Last week, troubled for-profit college company ITT Tech settled a series of lawsuits brought by shareholders that charged ITT with various securities law violations.
In a well-publicized 2012 action, the attorneys general of 20 U.S. states stopped a company called QuinStreet from using a military-branded website, GIBill.com, to steer American veterans to controversial for-profit colleges. But it turns out that marketers, including QuinStreet itself, have continued to engage in similar practices since then.
The U.S. Federal Trade Commission today filed a lawsuit against one of the largest for-profit colleges, DeVry University, for allegedly misleading students about job placement rates and salaries for the school's graduates.
A federal whistleblower lawsuit against troubled ITT Tech, unsealed last week, reads like a greatest hits of abuses by America's predatory for-profit colleges. The suit alleges that ITT has defrauded taxpayers while systematically deceiving students and violating federal regulations.
The unprecedented Powerball jackpot is supposed to bestow extraordinary riches upon the long-awaited winners. But did you know that each of the three winners will receive less over a 29-year payout than ten U.S. for-profit college companies receive from your tax dollars every single year?
Rohit Chopra, whose principled and determined leadership helped make the Consumer Financial Protection Bureau a strong force in addressing the abuses of predatory for-profit colleges, has joined the U.S. Department of Education as a senior adviser.
On New Year's Eve, as you were preparing to celebrate with loved ones -- and not looking at news -- lawyers for for-profit ITT Tech were filing papers with the Securities and Exchange Commission
The Republican ex-congressman who now works as the chief lobbyist for the troubled for-profit college industry has ushered in the new year with an email asking for-profit college owners to finance a legal brief aimed at limiting the legal risk of companies in fraud cases.
When you think about all the taxpayer money going to for-profit colleges that scam students and taxpayers, the $800 million we have committed to fight global climate change starts to look pretty small.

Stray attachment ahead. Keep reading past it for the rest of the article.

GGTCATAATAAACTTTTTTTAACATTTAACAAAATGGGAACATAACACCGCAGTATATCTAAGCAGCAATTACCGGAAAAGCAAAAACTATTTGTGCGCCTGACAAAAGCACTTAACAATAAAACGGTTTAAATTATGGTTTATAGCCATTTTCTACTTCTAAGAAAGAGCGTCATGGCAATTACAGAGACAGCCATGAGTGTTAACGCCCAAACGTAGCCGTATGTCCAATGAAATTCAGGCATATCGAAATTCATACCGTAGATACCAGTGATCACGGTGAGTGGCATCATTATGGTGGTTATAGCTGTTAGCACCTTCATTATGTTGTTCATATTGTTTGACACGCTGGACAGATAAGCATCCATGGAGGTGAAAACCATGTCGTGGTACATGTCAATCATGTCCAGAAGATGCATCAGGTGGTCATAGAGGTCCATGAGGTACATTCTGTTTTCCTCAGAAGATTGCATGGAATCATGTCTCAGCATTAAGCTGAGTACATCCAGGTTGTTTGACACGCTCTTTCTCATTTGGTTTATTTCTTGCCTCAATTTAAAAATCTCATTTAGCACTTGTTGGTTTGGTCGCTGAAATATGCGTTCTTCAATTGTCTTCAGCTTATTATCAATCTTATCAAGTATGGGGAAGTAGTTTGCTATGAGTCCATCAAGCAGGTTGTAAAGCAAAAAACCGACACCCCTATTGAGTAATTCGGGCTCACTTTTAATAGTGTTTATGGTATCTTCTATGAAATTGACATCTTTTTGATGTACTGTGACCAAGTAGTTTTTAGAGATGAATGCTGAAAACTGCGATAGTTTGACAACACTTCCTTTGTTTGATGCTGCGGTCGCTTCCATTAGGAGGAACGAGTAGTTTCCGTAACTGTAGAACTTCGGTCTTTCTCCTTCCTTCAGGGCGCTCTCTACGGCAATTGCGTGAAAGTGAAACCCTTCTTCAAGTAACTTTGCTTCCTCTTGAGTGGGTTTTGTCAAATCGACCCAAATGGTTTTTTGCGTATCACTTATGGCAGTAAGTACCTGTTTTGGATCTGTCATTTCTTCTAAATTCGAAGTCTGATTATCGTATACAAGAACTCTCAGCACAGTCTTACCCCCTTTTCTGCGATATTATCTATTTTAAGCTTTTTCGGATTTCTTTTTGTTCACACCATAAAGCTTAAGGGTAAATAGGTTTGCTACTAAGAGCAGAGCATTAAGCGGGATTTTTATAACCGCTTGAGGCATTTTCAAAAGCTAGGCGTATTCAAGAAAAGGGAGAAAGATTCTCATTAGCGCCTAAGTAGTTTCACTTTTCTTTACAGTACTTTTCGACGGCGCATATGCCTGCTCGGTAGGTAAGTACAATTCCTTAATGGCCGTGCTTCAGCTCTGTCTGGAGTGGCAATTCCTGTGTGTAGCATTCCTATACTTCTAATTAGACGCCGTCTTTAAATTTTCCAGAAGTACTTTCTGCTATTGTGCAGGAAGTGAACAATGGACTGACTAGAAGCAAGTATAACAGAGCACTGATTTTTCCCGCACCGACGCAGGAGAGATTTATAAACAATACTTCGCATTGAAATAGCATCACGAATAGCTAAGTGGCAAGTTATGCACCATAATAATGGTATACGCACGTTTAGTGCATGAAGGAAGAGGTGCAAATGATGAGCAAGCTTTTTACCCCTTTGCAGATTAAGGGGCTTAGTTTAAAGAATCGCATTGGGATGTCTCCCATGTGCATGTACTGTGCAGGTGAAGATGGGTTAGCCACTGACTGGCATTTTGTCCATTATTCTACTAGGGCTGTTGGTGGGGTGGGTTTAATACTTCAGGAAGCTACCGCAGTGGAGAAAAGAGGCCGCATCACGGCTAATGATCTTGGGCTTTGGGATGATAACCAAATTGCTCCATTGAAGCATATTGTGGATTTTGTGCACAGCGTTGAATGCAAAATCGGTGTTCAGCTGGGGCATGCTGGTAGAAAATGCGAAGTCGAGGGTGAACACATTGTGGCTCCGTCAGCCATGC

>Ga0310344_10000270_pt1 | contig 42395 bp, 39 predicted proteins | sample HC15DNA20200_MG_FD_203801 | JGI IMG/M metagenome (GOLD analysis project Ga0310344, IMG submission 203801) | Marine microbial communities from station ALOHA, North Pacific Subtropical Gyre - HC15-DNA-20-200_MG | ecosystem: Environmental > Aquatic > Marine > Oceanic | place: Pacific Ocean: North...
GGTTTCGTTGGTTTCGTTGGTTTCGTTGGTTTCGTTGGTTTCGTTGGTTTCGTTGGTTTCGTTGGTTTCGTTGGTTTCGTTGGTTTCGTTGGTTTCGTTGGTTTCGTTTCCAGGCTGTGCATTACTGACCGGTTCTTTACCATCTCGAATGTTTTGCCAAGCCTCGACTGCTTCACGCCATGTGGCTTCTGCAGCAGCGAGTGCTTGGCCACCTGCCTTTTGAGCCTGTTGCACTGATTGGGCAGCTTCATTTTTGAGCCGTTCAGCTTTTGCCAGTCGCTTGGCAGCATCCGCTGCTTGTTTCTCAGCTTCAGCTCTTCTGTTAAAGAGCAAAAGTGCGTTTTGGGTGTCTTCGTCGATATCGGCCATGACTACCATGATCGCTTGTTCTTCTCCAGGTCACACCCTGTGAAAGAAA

Students at Broadview University in Orem, Utah were recently informed that the school is selling their building and their campus will close at the end of the semester. The students were told they could transfer to another Broadview University campus or finish taking classes online.
After settling multiple law enforcement investigations this month on absurdly favorable terms, troubled for-profit college company Education Management Corp. (EDMC) may be on the verge of getting a sweetheart deal from Congress -- a deal that would compound the harms that the company already has caused to students and taxpayers.
If law enforcement continues these half-measures, the real power will continue to reside at the U.S. Department of Education, which provides almost all of the funding for these predatory for-profit colleges.
A Colorado state trial court has rejected nearly every aspect of a motion by a former for-profit college company to dismiss a fraud lawsuit brought by the Colorado attorney general.
The fact that federal aid is still available to go to EDMC schools and other predatory for-profit colleges serves as both a financial lure and a Good Housekeeping seal to draw these students in.
Every week there are amazing videos by and about America's predatory for-profit colleges, which receive billions annually in taxpayer money, spend nearly a quarter of that money on advertising, deceive many students into enrolling, and use high-priced D.C. lobbyists to keep the money flowing.
Unlike many of the industries that force their customers and workers into arbitration, the for-profit college industry is fueled almost entirely by taxpayer money -- some $30 billion per year, for many companies amounting to around 90 percent of their revenue.